Mass Effect 3′s Advertising Was Never the Issue
The transgressions in how Mass Effect 3 was represented to players as opposed to what they were actually sold, the snake oil salesmanship of it, was never done in the advertising — it was done in preview coverage, with statements from actual developers of the game. You can easily look back at scans of a massive Game Informer preview of Mass Effect 3 and read the quotes. Here’s a good one from a Game Informer feature from Mass Effect 3 Director Casey Hudson, regarding the complexity of endings in ME3 as opposed to ME2:
“Yeah, and I’d say much more so, because we have the ability to build the endings out in a way that we don’t have to worry about eventually tying them back together somewhere. This story arc is coming to an end with this game. That means the endings can be a lot more different. At this point we’re taking into account so many decisions that you’ve made as a player and reflecting a lot of that stuff. It’s not even in any way like the traditional game endings, where you can say how many endings there are or whether you got ending A, B, or C.
“It’s more like there are some really obvious things that are different and then lots and lots of smaller things, lots of things about who lives and who dies, civilizations that rose and fell, all the way down to individual characters. That becomes the state of where you left your galaxy. The endings have a lot more sophistication and variety in them.”
There’s no denying that Hudson’s characterization of the endings is definitely not what was delivered. And there are statements all over the Internet from Producer Mike Gamble and Hudson discussing just how grandiose the endgame of Mass Effect 3 would be. We’re not talking about developers missing the mark on a feature or talking up an idea that falls flat when it’s actually played out — we’re talking about things that these guys told players would be in the game, which are not in the game. Arguably the biggest and most important Mass Effect 3 features were discussed at length, ad nauseum, and don’t appear in the shipped product. That is, was and continues to be the Mass Effect 3 ending debate, and to characterize it as anything else is disingenuous, misleading or just plain dumb.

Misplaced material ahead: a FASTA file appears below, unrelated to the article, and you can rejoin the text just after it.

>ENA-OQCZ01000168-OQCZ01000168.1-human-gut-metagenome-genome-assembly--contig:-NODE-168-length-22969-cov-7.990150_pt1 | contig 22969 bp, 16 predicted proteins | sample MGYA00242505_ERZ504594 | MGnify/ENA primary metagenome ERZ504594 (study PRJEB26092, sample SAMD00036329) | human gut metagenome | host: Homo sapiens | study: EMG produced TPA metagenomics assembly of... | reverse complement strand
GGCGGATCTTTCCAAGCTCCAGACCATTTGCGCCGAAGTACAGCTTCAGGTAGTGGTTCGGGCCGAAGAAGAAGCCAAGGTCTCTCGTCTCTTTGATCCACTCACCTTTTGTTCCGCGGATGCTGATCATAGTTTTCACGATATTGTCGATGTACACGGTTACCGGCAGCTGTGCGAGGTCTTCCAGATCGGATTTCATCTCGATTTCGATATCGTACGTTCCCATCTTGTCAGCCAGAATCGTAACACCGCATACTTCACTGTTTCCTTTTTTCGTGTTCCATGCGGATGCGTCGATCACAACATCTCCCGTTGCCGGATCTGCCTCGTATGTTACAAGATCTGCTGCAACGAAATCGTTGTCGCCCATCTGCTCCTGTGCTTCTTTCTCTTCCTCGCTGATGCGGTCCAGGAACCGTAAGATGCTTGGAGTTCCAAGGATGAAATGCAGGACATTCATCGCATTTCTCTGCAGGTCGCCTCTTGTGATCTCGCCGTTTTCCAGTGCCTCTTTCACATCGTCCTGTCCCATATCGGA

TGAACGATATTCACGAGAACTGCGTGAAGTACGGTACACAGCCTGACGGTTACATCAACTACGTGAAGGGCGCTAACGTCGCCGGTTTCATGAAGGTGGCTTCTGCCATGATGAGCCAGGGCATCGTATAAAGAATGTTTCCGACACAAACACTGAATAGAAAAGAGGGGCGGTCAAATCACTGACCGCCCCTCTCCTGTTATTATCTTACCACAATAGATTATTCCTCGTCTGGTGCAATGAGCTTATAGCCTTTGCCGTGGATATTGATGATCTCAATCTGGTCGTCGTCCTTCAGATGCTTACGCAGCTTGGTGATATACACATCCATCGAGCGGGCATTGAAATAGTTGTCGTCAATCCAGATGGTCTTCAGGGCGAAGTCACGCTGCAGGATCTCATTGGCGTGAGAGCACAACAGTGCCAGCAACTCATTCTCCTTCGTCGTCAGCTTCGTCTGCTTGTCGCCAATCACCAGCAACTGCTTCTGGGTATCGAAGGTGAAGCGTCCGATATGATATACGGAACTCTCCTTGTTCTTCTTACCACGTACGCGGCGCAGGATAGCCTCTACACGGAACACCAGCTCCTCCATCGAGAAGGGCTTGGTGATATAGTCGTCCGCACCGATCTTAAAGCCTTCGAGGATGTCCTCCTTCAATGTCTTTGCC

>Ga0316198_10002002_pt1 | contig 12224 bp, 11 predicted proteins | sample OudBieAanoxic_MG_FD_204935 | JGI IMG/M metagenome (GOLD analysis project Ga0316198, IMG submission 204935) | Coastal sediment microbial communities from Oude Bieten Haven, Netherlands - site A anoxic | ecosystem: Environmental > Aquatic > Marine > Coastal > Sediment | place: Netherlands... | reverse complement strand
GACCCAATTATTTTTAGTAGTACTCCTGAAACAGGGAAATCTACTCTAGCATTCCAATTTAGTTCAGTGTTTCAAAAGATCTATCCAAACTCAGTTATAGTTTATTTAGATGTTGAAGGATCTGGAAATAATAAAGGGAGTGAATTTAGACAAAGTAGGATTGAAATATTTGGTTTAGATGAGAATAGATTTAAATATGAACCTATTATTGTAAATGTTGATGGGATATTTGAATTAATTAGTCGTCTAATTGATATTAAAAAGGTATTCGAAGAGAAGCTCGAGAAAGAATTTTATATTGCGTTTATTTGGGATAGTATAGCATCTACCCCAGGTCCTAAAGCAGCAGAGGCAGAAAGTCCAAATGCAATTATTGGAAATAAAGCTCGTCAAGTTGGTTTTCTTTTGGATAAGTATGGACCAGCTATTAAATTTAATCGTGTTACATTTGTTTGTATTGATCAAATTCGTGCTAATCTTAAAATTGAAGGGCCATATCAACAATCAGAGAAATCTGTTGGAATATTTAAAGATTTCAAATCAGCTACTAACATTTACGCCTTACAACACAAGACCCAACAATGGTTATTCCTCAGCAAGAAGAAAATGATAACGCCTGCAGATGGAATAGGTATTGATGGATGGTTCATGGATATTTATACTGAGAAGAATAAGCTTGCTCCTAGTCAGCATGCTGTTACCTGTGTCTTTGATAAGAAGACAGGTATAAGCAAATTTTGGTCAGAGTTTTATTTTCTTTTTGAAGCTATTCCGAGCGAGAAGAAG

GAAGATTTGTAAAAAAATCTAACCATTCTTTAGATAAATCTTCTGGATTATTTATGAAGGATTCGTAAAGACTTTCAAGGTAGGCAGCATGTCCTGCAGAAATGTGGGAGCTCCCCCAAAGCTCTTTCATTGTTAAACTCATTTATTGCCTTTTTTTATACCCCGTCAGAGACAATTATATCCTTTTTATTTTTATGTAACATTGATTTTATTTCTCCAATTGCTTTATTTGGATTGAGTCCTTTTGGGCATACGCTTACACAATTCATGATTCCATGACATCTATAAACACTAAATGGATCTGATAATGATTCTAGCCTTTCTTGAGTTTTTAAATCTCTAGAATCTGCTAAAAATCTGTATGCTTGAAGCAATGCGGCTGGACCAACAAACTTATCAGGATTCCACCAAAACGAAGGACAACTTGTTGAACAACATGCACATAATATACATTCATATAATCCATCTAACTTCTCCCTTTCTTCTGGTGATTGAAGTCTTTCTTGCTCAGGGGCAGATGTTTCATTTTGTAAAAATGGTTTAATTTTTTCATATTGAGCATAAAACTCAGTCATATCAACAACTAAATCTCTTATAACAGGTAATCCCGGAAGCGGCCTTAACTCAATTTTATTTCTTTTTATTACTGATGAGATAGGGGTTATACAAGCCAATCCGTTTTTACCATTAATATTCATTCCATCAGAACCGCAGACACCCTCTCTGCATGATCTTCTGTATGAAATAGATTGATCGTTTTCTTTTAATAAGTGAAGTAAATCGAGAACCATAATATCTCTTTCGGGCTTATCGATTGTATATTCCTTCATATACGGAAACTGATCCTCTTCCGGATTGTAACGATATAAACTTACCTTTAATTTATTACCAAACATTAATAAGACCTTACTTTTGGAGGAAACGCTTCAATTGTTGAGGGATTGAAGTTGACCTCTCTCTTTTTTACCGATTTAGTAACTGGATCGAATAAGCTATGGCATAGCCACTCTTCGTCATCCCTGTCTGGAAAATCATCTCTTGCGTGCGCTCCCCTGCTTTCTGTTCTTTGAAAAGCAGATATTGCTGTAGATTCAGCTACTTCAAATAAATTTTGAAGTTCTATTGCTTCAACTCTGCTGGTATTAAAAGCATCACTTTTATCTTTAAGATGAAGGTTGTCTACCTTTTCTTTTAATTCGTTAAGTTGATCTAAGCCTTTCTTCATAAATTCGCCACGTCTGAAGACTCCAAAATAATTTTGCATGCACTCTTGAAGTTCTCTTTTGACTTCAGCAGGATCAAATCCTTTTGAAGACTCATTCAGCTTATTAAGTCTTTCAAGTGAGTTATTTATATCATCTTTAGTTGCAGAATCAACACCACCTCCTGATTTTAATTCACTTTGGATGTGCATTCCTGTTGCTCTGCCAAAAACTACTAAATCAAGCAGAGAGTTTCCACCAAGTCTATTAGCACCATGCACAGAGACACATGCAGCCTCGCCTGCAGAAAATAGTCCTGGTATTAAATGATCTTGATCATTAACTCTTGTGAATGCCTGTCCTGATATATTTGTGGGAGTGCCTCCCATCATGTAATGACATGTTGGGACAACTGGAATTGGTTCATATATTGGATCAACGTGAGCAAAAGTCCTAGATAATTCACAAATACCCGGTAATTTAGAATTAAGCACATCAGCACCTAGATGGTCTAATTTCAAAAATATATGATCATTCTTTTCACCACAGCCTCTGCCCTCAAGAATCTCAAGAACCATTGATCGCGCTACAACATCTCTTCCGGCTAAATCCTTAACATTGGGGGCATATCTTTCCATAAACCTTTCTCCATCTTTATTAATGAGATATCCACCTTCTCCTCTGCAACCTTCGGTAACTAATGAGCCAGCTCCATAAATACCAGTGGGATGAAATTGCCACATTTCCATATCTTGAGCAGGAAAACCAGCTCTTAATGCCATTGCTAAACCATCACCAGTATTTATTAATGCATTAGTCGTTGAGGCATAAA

So no, EA is not guilty of false advertising (unless you want to start talking about whether video game journalism is actually advertising, but that’s a debate I don’t think we can have right now because the truth will make me cry), because EA never put anything false in its advertising. Simple as that. But fans didn’t just pull this notion of 16 endings out of the air — they got that from BioWare. They didn’t go into Mass Effect 3 expecting vastly different endgame experiences because they dreamed it up — they got that from BioWare. They weren’t disappointed at the non-resolution of the galaxy because they’re overly invested nerds whose expectations were upset — they got those expectations from BioWare.
I can’t understand why anyone, journalist or fan, would imply that gamers shouldn’t be upset about that, regardless of what one random government authority thinks about an issue that really isn’t related to the central debate at all.